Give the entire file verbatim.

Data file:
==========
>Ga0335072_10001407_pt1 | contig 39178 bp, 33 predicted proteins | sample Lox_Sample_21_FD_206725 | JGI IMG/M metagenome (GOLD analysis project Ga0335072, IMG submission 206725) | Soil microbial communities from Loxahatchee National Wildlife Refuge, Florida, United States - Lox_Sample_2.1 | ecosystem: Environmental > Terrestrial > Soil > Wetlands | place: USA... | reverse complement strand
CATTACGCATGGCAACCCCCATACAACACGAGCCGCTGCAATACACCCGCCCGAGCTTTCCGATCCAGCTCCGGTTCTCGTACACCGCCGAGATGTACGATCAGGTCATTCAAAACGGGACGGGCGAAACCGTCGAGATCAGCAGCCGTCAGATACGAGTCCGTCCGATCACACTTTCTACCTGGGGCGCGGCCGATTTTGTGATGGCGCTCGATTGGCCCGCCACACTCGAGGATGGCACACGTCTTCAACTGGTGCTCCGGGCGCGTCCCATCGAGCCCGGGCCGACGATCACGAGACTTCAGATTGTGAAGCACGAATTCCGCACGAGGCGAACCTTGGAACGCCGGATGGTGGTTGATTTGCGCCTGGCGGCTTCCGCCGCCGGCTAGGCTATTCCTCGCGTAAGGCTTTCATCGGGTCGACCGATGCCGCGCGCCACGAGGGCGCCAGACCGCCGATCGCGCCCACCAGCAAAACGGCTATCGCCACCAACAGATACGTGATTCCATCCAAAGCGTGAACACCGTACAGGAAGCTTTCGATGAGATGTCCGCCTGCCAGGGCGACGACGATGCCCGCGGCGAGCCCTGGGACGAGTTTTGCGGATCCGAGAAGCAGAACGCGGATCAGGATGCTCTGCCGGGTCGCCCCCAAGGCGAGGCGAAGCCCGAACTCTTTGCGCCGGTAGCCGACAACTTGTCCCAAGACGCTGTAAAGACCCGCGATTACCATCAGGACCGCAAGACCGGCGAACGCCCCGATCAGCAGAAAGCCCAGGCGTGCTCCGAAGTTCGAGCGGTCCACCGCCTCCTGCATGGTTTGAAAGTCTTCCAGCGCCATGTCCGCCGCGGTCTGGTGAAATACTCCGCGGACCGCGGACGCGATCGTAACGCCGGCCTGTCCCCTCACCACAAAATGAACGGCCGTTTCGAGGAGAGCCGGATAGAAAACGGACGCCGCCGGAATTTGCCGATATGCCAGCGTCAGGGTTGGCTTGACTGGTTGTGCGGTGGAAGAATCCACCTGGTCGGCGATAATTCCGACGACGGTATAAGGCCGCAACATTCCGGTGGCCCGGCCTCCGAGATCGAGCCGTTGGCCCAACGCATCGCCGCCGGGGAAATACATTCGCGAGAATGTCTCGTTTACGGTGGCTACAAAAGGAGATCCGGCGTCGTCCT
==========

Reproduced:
>Ga0335072_10001407_pt1 | contig 39178 bp, 33 predicted proteins | sample Lox_Sample_21_FD_206725 | JGI IMG/M metagenome (GOLD analysis project Ga0335072, IMG submission 206725) | Soil microbial communities from Loxahatchee National Wildlife Refuge, Florida, United States - Lox_Sample_2.1 | ecosystem: Environmental > Terrestrial > Soil > Wetlands | place: USA... | reverse complement strand
CATTACGCATGGCAACCCCCATACAACACGAGCCGCTGCAATACACCCGCCCGAGCTTTCCGATCCAGCTCCGGTTCTCGTACACCGCCGAGATGTACGATCAGGTCATTCAAAACGGGACGGGCGAAACCGTCGAGATCAGCAGCCGTCAGATACGAGTCCGTCCGATCACACTTTCTACCTGGGGCGCGGCCGATTTTGTGATGGCGCTCGATTGGCCCGCCACACTCGAGGATGGCACACGTCTTCAACTGGTGCTCCGGGCGCGTCCCATCGAGCCCGGGCCGACGATCACGAGACTTCAGATTGTGAAGCACGAATTCCGCACGAGGCGAACCTTGGAACGCCGGATGGTGGTTGATTTGCGCCTGGCGGCTTCCGCCGCCGGCTAGGCTATTCCTCGCGTAAGGCTTTCATCGGGTCGACCGATGCCGCGCGCCACGAGGGCGCCAGACCGCCGATCGCGCCCACCAGCAAAACGGCTATCGCCACCAACAGATACGTGATTCCATCCAAAGCGTGAACACCGTACAGGAAGCTTTCGATGAGATGTCCGCCTGCCAGGGCGACGACGATGCCCGCGGCGAGCCCTGGGACGAGTTTTGCGGATCCGAGAAGCAGAACGCGGATCAGGATGCTCTGCCGGGTCGCCCCCAAGGCGAGGCGAAGCCCGAACTCTTTGCGCCGGTAGCCGACAACTTGTCCCAAGACGCTGTAAAGACCCGCGATTACCATCAGGACCGCAAGACCGGCGAACGCCCCGATCAGCAGAAAGCCCAGGCGTGCTCCGAAGTTCGAGCGGTCCACCGCCTCCTGCATGGTTTGAAAGTCTTCCAGCGCCATGTCCGCCGCGGTCTGGTGAAATACTCCGCGGACCGCGGACGCGATCGTAACGCCGGCCTGTCCCCTCACCACAAAATGAACGGCCGTTTCGAGGAGAGCCGGATAGAAAACGGACGCCGCCGGAATTTGCCGATATGCCAGCGTCAGGGTTGGCTTGACTGGTTGTGCGGTGGAAGAATCCACCTGGTCGGCGATAATTCCGACGACGGTATAAGGCCGCAACATTCCGGTGGCCCGGCCTCCGAGATCGAGCCGTTGGCCCAACGCATCGCCGCCGGGGAAATACATTCGCGAGAATGTCTCGTTTACGGTGGCTACAAAAGGAGATCCGGCGTCGTCCT